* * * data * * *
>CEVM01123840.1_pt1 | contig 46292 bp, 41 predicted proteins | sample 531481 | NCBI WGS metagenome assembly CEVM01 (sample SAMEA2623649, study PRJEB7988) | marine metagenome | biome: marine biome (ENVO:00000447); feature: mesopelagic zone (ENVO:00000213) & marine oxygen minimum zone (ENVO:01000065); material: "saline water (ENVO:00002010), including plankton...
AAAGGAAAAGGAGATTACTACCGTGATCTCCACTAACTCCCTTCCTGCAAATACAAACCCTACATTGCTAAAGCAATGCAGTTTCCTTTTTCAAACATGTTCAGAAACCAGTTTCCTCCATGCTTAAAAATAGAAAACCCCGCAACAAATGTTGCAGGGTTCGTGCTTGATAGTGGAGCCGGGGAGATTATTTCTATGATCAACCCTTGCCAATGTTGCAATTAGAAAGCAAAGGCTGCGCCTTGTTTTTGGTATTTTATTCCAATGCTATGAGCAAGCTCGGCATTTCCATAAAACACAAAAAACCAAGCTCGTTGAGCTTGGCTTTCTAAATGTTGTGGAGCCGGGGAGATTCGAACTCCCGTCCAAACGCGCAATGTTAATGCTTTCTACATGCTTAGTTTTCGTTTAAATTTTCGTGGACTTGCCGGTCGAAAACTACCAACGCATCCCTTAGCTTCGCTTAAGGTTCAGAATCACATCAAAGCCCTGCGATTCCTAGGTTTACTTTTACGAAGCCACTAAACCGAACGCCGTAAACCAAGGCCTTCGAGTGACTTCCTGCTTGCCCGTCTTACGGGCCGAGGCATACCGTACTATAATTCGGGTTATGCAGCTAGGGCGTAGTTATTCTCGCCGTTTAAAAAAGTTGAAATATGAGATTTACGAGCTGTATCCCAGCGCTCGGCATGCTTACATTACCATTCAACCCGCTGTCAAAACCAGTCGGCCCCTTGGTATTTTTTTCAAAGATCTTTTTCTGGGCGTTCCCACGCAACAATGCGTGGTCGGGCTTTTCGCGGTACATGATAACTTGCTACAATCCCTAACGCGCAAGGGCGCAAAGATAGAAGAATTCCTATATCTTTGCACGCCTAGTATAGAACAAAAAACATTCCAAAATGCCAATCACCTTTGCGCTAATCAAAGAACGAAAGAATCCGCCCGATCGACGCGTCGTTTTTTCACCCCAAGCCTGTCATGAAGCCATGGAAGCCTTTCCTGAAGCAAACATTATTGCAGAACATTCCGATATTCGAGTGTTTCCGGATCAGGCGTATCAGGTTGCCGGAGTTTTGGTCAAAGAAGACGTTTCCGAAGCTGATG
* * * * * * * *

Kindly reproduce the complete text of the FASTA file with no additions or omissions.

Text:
>CEVM01123840.1_pt1 | contig 46292 bp, 41 predicted proteins | sample 531481 | NCBI WGS metagenome assembly CEVM01 (sample SAMEA2623649, study PRJEB7988) | marine metagenome | biome: marine biome (ENVO:00000447); feature: mesopelagic zone (ENVO:00000213) & marine oxygen minimum zone (ENVO:01000065); material: "saline water (ENVO:00002010), including plankton...
AAAGGAAAAGGAGATTACTACCGTGATCTCCACTAACTCCCTTCCTGCAAATACAAACCCTACATTGCTAAAGCAATGCAGTTTCCTTTTTCAAACATGTTCAGAAACCAGTTTCCTCCATGCTTAAAAATAGAAAACCCCGCAACAAATGTTGCAGGGTTCGTGCTTGATAGTGGAGCCGGGGAGATTATTTCTATGATCAACCCTTGCCAATGTTGCAATTAGAAAGCAAAGGCTGCGCCTTGTTTTTGGTATTTTATTCCAATGCTATGAGCAAGCTCGGCATTTCCATAAAACACAAAAAACCAAGCTCGTTGAGCTTGGCTTTCTAAATGTTGTGGAGCCGGGGAGATTCGAACTCCCGTCCAAACGCGCAATGTTAATGCTTTCTACATGCTTAGTTTTCGTTTAAATTTTCGTGGACTTGCCGGTCGAAAACTACCAACGCATCCCTTAGCTTCGCTTAAGGTTCAGAATCACATCAAAGCCCTGCGATTCCTAGGTTTACTTTTACGAAGCCACTAAACCGAACGCCGTAAACCAAGGCCTTCGAGTGACTTCCTGCTTGCCCGTCTTACGGGCCGAGGCATACCGTACTATAATTCGGGTTATGCAGCTAGGGCGTAGTTATTCTCGCCGTTTAAAAAAGTTGAAATATGAGATTTACGAGCTGTATCCCAGCGCTCGGCATGCTTACATTACCATTCAACCCGCTGTCAAAACCAGTCGGCCCCTTGGTATTTTTTTCAAAGATCTTTTTCTGGGCGTTCCCACGCAACAATGCGTGGTCGGGCTTTTCGCGGTACATGATAACTTGCTACAATCCCTAACGCGCAAGGGCGCAAAGATAGAAGAATTCCTATATCTTTGCACGCCTAGTATAGAACAAAAAACATTCCAAAATGCCAATCACCTTTGCGCTAATCAAAGAACGAAAGAATCCGCCCGATCGACGCGTCGTTTTTTCACCCCAAGCCTGTCATGAAGCCATGGAAGCCTTTCCTGAAGCAAACATTATTGCAGAACATTCCGATATTCGAGTGTTTCCGGATCAGGCGTATCAGGTTGCCGGAGTTTTGGTCAAAGAAGACGTTTCCGAAGCTGATG